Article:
Amy Ettinger sees a problem with film audiences today: Indie gems aren’t as popular as they perhaps should be.
“I wish I could say that the smaller, undiscovered films were as attractive to new audiences as they should be, but people are a little bit myopic or tunnel vision,” explains Ettinger, the executive director of the Scottsdale International Film Festival.
“It’s not meant to be a slam, but there are whole demos out there who are perfectly willing to sit in a movie theater and text and write emails while they’re watching a film, which drives us crazy, but then say they can’t read subtitles on a film.”
Perhaps the SIFF is the answer—at least in the Valley.
For this year’s festival, set from November 1 to November 10, its programming team has tapped a diverse selection of more than 55 films from around the world, ranging from comedies to dramas, documentaries, thrillers and more.
When considering films, Ettinger says the 19-year festival keeps an eye on notable films and sends scouts to various esteemed festivals, like Venice, Sundance, Telluride and Toronto. And all the films selected must ultimately have a purpose, she says.
“There’s a lot of great film out there, but it has to be great film that will make an impact on the Scottsdale landscape,” Ettinger says.
Though she calls this year’s line-up a more accessible bunch than in previous years, with more humorous fare added due to audience feedback, serious audiences will get their share, too. The SIFF will kick off with Noah Baumbach’s highly anticipated divorce drama “Marriage Story,” starring Adam Driver and Scarlett Johansson, at 8 p.m. Friday, November 1, at the Scottsdale Center for the Performing Arts.
Prior to the screening the SIFF will host a catered dessert reception with live entertainment from the Scottsdale Philharmonic at 7 p.m. Opening-night tickets cost $25 online in advance, and increase to $28 at the door.
“A lot of what we do is try to meld our interest in satisfying a very large and loyal base of patrons who have been following us for years—thousands and thousands of people—as well as luring new people to the festival,” Ettinger says. “‘Marriage Story’ was the top of our list for what we thought would be straddling the fence perfectly with satisfying our built-in audience and bringing new people to the festival.”
After “Marriage Story” at the arts center, the SIFF will move to Harkins Shea 14 on November 2 and November 3, then Harkins Camelview at Fashion Square from November 4 through November 7. The festival will wrap back at Harkins Shea 14 from November 8 through November 10.
During that timeframe, centerpiece films will include “Honey Boy,” a semi-autobiographical film starring Shia LaBeouf and Lucas Hedges as fictionalized versions of LaBeouf’s father and LaBeouf, respectively; Rian Johnson’s “Knives Out,” a whodunit with an ensemble cast; “The Report,” a post-9/11 drama starring Driver and Annette Bening; Cannes Award winner “Portrait of a Lady on Fire;” Sundance Award winner “Waves;” “Clemency,” starring Alfre Woodard; “The Song of Names,” starring Tim Roth and Clive Owen; “The Two Popes,” starring Anthony Hopkins and Jonathan Pryce; and “The Truth,” starring Catherine Deneuve and Juliette Binoche.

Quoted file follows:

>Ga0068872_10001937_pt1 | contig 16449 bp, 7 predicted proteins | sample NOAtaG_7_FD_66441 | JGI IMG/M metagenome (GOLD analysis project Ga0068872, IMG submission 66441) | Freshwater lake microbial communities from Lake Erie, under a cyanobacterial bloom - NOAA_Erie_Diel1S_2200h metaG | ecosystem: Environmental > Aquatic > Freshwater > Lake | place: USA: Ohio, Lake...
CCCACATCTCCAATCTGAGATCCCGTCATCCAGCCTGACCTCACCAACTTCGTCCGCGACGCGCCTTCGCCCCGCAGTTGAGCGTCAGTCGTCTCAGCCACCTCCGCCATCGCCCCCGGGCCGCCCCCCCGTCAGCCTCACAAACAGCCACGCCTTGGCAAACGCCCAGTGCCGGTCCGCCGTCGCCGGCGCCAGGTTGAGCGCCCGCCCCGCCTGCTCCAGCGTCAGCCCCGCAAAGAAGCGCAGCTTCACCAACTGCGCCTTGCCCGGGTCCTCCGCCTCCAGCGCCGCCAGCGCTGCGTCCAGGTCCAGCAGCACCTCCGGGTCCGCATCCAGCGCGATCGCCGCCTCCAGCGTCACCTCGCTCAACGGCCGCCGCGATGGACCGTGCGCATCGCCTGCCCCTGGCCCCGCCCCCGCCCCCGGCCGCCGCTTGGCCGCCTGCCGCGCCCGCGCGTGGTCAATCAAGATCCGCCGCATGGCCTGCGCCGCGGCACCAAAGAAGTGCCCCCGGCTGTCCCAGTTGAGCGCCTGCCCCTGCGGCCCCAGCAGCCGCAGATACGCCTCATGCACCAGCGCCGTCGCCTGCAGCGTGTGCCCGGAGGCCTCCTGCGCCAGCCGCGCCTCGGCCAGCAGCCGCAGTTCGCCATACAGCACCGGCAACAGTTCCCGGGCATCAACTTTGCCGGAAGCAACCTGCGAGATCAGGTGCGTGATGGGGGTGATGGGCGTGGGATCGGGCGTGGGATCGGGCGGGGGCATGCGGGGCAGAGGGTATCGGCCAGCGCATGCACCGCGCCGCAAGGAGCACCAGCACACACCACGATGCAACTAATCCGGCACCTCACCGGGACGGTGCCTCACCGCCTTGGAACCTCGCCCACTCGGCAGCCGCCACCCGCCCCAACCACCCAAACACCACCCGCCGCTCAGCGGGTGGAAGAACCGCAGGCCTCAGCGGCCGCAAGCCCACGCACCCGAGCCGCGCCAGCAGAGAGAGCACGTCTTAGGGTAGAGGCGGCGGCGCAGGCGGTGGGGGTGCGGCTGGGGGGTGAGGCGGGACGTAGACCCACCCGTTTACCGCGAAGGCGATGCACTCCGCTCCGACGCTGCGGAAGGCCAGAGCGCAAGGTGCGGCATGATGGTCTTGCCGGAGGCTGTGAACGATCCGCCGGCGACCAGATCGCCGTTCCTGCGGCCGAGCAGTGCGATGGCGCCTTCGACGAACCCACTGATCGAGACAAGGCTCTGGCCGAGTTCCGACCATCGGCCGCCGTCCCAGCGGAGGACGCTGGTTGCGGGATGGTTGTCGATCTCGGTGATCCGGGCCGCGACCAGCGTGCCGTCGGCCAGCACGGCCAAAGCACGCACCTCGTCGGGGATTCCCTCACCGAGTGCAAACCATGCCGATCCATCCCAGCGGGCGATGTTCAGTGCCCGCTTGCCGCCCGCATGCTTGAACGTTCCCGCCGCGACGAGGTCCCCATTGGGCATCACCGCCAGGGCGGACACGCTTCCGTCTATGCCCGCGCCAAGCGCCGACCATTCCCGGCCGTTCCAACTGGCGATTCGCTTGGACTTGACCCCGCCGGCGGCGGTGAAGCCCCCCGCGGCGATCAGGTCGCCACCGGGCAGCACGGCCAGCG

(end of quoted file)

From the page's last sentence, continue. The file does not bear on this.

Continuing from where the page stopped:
The festival will close with “Ford v Ferrari,” starring Matt Damon and Christian Bale.
Unlike other film festivals, awards will be presented on the SIFF’s opening night, to allow audiences to customize their watch lists based on results. Winners—of categories like Best Film, Best Director, Best Screenplay, Best Documentary, Best Actor and Actress in a Leading Role, and Best Supporting Actor and Actress in a Leading Role—are determined by the Phoenix Film Critics Society, Ettinger says. And she adds that moviegoers will determine an Audience Award via ballots.
“It’s funny, they oftentimes are pretty close to prognosticating the Oscars, because we usually have some of the films that are up for various categories in the February award season,” Ettinger says.
Though Ettinger says the SIFF’s focus is screening “the best film we can find for every given season,” the impact of those films is necessary, too. Because some films warrant discussion, she says the festival will host guests like directors and ASU professors.
“The festival’s job is not only to entertain or to educate, but to reveal. And, many of our films are just as staggering in their narrative fiction way that this is in its documentary way. We are absolutely committed to peeling back the layers and finding just the most stimulating content for our program as available,” Ettinger says.
For more information about the festival, featured screenings and tickets, visit scottsdalefilmfestival.com.